§ 11.49 p.m.
§ The Financial Secretary to the Treasury (Lieut.-Colonel Colville)
I beg to move,That the Clearing Office (Rumania) Amendment Order, 1937, dated the first day of June, nineteen hundred and thirty-seven, made by the Treasury under the Debts Clearing Offices and Import Restrictions Act, 1934, a copy of which was presented to this House on the seventh day of June, nineteen hundred and thirty-seven, be approved.A word of explanation only is necessary. The House will recollect that a clearing system was set up with Rumania in June of last year. I need not enter now into the reasons for that. Circumstances have changed somewhat since the establishment of that system. The sterling receipts of the Clearing Office have very substantially exceeded what was then expected. Negotiations were entered into and a new agreement was signed in London. That agreement forms the Schedule to the Order which is now before the House. The new agreement makes some changes which are all beneficial. The allocation for the service of the British holdings of the Rumanian public debt remains unchanged, but, owing to the fact that there were larger sterling receipts than had been anticipated, a surplus over requirements is expected, from which £84,000 a year is to be taken for miscellaneous financial payments in this country. The limit on the amount allocated to short-term banking debts and 522 credits in favour of this country has been raised from £50,000 to £100,000. It has been agreed to continue the allocation for outstanding trade debts due to United Kingdom exporters at the rate of £400,000 a year. The proportion of the total receipts allotted to trade purposes should provide for a substantial increase in the amount of the United Kingdom export trade; but I would utter a word of warning to exporters not to rush too lightly into the trade, or without having due regard to every circumstance. Owing to the larger total receipts of the clearing, it has been possible to meet the request of the National Bank of Rumania for an increase in the free sterling placed at its disposal.
In general, it will be seen, the changes are not very great. As far as concessions are made to the Rumanian Government, they are justified by the larger volume of sterling receipts available, and essential United Kingdom requirements are fully met. Full provision is made to cover the service of British-held Rumanian bonds at the rates at present agreed on by the bondholders; the limit on the allocation to short-term banking debts to the United Kingdom has been extended to double the previous amount; there is an allocation for trade purposes which should enable an increase to take place in United Kingdom trade and provision has been made for a further substantial reduction of outstanding trade debts. I would be happy, if it were possible to remove the clearing arrangement altogether; but that is not feasible. It was necessary to keep it for reasons which the House knows, but I am glad to say the position has improved, and an agreement has been made which will, I think, provide more opportunities for trade with this country.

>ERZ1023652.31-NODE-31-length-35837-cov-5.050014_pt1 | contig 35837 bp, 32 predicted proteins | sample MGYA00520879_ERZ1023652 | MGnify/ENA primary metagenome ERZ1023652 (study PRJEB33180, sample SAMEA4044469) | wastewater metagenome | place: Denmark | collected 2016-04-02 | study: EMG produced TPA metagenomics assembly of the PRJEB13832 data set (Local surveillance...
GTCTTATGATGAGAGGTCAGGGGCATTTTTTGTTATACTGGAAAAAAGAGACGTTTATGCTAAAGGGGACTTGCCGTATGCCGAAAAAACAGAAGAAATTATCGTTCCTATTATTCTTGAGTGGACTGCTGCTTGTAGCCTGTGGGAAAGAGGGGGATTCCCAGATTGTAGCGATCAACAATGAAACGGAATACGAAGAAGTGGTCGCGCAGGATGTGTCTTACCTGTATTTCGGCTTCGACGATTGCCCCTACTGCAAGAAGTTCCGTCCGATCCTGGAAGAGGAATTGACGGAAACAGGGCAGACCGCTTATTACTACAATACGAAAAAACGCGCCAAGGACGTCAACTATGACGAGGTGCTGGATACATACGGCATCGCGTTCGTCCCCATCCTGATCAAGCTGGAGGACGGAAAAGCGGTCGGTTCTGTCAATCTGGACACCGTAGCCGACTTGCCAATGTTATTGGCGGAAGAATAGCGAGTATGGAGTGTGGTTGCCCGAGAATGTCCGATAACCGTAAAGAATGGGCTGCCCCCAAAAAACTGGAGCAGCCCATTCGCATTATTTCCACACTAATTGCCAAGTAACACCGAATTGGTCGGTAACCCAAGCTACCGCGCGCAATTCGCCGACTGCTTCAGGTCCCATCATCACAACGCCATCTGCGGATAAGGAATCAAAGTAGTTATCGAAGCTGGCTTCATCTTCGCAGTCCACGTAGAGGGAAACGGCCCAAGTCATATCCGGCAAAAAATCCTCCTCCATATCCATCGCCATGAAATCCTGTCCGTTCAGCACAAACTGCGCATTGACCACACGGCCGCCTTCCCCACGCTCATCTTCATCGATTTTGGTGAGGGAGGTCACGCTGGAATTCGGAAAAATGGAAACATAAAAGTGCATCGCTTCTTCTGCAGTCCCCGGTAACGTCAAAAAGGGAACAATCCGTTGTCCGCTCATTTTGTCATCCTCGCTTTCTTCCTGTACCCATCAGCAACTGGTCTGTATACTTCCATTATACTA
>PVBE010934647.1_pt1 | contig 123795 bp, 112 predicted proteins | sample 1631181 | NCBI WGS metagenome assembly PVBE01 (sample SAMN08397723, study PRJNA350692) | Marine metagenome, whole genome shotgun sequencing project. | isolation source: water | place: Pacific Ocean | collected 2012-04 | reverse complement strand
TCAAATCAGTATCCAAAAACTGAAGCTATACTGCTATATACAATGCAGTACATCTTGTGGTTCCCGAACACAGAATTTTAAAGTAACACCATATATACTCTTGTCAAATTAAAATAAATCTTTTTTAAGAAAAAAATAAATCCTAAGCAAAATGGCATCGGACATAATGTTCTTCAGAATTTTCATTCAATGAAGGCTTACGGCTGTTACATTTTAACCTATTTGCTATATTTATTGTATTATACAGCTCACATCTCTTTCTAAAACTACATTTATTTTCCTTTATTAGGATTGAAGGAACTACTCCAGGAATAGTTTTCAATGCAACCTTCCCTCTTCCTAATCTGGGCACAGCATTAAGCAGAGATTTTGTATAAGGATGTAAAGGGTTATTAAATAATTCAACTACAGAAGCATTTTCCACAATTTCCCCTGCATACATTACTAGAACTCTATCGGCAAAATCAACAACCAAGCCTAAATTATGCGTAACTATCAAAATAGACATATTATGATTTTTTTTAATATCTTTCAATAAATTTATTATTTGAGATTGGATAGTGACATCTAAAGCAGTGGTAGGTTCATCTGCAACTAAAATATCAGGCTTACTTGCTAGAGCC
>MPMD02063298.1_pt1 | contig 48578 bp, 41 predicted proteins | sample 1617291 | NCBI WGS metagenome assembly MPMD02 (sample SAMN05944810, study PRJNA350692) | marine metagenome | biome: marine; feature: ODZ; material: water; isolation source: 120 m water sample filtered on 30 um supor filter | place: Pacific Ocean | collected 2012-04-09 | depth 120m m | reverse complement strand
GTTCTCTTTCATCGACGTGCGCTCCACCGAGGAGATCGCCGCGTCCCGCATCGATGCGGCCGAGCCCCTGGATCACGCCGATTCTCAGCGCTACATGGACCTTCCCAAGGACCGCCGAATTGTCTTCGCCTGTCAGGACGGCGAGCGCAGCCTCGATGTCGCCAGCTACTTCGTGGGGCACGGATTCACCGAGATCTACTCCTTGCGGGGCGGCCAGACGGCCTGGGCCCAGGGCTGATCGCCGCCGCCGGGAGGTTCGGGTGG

§ 11.53 p.m.
§ Mr. Pethick-Lawrence
These debt clearing arrangements are always complicated, but I understand that the relationship between Rumania and this country has so far improved that a better arrangement is being made in this case, than that which existed previously. I cannot say that I followed all the details of the right hon. and gallant Gentleman's statement, but I gather that we are now importing from Rumania a considerably larger quantity of goods than heretofore, and that the payments, therefore, by British nationals into the Exchange Account are larger than they were in the past. The 523 effect is to enable outstanding liabilities of the Rumanian Government or the people of Rumania to British nationals to be met; hence this new agreement. If I have interpreted the position correctly, I do not think it is necessary at this stage to make any further statement upon it.
§ 11.54 p.m.
§ Mr. Holdsworth
I do not think there is any city in be country more interested in this clearing agreement than Bradford, but at this time of night one does not wish to enter into a discussion on the subject. We have been discussing the Factories Bill all day; we have had the Import Duties Order dealing with iron and steel and now we have this Motion. I am not complaining, but I would appeal to the Parliamentary Secretary to the Treasury to bring these matters on for discussion at a time when it would be possible to raise questions upon them, such as some of us would like to raise on this Motion. If that were done, it would be a great assistance to the House generally in the transaction of business. I hope the Treasury will see that the terms of the agreement are carried out. The right hon. and gallant Gentleman knows what has happened in the past in regard to certain agreements which we have signed. There was art occasion only a few weeks ago when a case was brought to the notice of the Board of Trade. I am not suggesting that it applies to this agreement, but, speaking generally, I think our commercial attachés in the different capitals should press upon Governments who have signed agreements with us the necessity for carrying out their contracts. As I say, I am not referring specially to this particular agreement, but I think there are cases in which a rather stiffer attitude should be adopted, on behalf of the traders of this country in seeing that agreements are carried out properly.
That the Clearing Office (Rumania) Amendment Order, 1937, dated the first day of June, nineteen hundred and thirty-seven, made by the Treasury under the Debts Clearing Offices and Import Restrictions Act, 1934, a copy of which was presented to this House on the seventh day of June, nineteen hundred and thirty-seven, be approved.